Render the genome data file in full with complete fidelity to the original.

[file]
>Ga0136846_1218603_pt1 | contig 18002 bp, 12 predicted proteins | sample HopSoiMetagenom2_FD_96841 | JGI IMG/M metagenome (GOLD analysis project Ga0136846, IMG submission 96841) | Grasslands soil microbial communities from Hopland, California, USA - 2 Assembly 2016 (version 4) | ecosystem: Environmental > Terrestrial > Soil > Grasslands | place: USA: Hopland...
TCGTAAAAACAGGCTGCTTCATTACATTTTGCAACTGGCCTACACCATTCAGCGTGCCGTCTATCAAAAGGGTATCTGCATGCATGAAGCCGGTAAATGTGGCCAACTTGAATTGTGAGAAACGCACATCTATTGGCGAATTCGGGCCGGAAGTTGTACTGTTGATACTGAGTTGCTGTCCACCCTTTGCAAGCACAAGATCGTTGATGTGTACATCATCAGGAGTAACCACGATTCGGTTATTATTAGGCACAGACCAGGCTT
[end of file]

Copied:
>Ga0136846_1218603_pt1 | contig 18002 bp, 12 predicted proteins | sample HopSoiMetagenom2_FD_96841 | JGI IMG/M metagenome (GOLD analysis project Ga0136846, IMG submission 96841) | Grasslands soil microbial communities from Hopland, California, USA - 2 Assembly 2016 (version 4) | ecosystem: Environmental > Terrestrial > Soil > Grasslands | place: USA: Hopland...
TCGTAAAAACAGGCTGCTTCATTACATTTTGCAACTGGCCTACACCATTCAGCGTGCCGTCTATCAAAAGGGTATCTGCATGCATGAAGCCGGTAAATGTGGCCAACTTGAATTGTGAGAAACGCACATCTATTGGCGAATTCGGGCCGGAAGTTGTACTGTTGATACTGAGTTGCTGTCCACCCTTTGCAAGCACAAGATCGTTGATGTGTACATCATCAGGAGTAACCACGATTCGGTTATTATTAGGCACAGACCAGGCTT